NEW YORK: Mondelez, the FMCG brand owner, has announced plans to put Facebook at the "core" of its media investment plans, even as new research showed that the organic reach of brands' Facebook posts is headed towards zero.

The deal with Facebook, described as a "global strategic partnership," covers 52 countries and gives Mondelez access to the social networking site's beta-testing programs and research, Advertising Age reported.

Bonin Bough, Mondelez's VP-global media and consumer engagement, said in a statement: "This isn't just about having a social media strategy; it's about digitising our entire approach to communications."

Meanwhile, Carolyn Everson, VP-global marketing solutions for Facebook, noted that, "as an industry, we're shifting back to a more personal way of marketing, leveraging technology to bring a personal touch to business with the scale and efficiency of mass media".

The snack food giant recently indicated it was aiming to double the proportion of its media budget spent on digital and mobile channels to 50% over the next three years, after research showed that digital programming drove twice the ROI of traditional TV advertising.

Separately, new research from social@ogilvy indicated that the organic reach of a piece of content on a brand's Facebook page had halved in the past six months, to just 6%. A similar pattern was evident among larger pages, with more than 500,000 Likes, which were down to 2%.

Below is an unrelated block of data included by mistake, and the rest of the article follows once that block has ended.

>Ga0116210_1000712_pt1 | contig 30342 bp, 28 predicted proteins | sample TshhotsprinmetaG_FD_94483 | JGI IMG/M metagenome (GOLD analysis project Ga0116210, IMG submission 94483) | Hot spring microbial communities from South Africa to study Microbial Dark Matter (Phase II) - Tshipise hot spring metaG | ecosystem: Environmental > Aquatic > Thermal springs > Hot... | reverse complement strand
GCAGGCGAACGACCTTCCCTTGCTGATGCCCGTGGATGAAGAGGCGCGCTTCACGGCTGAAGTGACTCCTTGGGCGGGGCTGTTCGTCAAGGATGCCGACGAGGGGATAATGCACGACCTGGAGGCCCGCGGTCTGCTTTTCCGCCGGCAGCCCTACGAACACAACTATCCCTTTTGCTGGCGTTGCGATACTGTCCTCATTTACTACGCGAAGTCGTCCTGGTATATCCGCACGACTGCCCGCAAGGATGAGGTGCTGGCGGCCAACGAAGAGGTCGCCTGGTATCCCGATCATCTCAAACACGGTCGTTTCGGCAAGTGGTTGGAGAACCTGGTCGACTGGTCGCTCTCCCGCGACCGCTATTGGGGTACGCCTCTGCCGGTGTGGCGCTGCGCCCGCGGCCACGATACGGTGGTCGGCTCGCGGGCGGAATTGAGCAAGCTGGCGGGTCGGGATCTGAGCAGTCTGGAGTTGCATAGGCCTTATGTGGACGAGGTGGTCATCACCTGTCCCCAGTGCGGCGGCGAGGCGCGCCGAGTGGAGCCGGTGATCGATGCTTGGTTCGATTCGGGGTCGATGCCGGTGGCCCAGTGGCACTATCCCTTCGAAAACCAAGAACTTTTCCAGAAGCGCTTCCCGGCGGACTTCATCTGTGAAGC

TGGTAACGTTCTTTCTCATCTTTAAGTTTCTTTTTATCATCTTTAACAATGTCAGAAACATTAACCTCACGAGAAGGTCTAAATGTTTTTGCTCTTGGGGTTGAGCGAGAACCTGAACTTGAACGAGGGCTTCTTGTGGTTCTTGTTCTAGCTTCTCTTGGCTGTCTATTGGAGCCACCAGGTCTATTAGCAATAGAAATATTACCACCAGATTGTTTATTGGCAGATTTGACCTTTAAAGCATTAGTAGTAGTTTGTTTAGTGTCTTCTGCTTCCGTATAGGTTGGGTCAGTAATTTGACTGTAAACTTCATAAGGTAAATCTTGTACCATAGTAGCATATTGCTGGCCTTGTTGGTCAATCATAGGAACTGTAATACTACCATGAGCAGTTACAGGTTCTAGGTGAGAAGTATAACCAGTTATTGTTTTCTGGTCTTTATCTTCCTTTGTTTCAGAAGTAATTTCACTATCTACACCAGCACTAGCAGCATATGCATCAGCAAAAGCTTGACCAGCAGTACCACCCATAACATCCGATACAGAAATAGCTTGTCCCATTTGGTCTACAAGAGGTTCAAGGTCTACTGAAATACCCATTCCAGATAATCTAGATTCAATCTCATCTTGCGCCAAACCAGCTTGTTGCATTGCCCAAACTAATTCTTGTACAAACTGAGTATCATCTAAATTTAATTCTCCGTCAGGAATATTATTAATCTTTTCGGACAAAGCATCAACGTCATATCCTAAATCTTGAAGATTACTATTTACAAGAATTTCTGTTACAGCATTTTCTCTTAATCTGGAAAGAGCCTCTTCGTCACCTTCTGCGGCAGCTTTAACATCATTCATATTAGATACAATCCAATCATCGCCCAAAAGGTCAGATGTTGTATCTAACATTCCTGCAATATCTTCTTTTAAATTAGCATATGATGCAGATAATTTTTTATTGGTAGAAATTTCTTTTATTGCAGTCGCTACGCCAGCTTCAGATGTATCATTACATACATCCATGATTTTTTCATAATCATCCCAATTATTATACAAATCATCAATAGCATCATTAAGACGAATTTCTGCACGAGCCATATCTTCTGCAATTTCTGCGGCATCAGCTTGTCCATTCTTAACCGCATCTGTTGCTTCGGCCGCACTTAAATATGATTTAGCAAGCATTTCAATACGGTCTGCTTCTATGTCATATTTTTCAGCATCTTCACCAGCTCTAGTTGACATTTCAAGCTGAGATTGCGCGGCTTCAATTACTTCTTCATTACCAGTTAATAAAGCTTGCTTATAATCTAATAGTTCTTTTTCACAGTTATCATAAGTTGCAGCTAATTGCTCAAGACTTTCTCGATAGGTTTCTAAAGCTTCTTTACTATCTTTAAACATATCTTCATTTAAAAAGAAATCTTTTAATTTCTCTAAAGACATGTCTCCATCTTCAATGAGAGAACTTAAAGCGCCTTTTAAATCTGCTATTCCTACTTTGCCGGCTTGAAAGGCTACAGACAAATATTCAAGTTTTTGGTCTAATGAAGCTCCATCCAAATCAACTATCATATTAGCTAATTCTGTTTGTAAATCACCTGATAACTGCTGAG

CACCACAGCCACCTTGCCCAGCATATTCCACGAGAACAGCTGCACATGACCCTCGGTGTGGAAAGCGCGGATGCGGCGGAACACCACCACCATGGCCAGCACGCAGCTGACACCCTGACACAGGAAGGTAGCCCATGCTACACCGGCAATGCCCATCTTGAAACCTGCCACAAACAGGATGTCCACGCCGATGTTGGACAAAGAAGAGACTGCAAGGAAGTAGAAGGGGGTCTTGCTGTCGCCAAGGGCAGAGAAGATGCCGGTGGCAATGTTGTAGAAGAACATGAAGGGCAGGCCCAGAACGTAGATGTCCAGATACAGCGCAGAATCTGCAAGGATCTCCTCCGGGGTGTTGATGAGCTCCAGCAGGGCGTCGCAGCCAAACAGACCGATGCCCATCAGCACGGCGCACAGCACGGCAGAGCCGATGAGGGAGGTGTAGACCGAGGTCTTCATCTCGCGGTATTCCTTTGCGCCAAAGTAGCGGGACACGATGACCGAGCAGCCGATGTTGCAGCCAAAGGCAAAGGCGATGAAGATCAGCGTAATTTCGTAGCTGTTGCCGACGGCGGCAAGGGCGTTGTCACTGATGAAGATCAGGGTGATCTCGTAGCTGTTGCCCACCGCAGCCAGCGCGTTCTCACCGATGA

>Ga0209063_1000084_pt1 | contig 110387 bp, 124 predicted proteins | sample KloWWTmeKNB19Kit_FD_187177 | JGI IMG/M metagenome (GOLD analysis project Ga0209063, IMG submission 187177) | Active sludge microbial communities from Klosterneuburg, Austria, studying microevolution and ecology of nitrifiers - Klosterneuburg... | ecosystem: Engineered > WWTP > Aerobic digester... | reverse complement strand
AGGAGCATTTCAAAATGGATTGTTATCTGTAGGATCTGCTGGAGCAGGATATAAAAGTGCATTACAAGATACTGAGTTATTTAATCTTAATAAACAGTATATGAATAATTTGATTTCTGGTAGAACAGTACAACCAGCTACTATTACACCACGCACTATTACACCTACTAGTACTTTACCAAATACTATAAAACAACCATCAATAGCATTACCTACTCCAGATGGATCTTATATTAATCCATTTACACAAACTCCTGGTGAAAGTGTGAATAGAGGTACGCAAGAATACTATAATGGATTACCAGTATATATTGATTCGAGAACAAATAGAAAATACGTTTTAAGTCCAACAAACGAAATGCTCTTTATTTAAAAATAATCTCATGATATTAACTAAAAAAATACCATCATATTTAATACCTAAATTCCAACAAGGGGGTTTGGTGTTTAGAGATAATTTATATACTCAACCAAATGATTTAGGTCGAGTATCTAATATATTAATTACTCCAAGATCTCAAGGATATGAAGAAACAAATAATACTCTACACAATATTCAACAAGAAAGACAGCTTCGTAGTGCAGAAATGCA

The unofficial advice from Facebook sources was that these figures would soon be approaching zero. Consequently, said social@ogilvy, brands would have to "make decisions … with regard to content planning, paid support for social media activities, audience targeting and much more".

In a similar vein, Forbes suggested that Facebook should now be placed in the 'paid media' category, meaning brands would need to become more strategic in their use of this channel.

Conversely, Facebook would now have to justify paid-for posts in a marketing budget, which, said Forbes,  "means delivering results".

Forbes also observed that Facebook's various tweaks had led to a slowdown in the adoption and the organic promotion of posts. "Facebook is asking brands to spend more money to get equally or less value than they are just now" it said.

Data sourced from Advertising Age, social@ogilvy, Forbes; additional content by Warc staff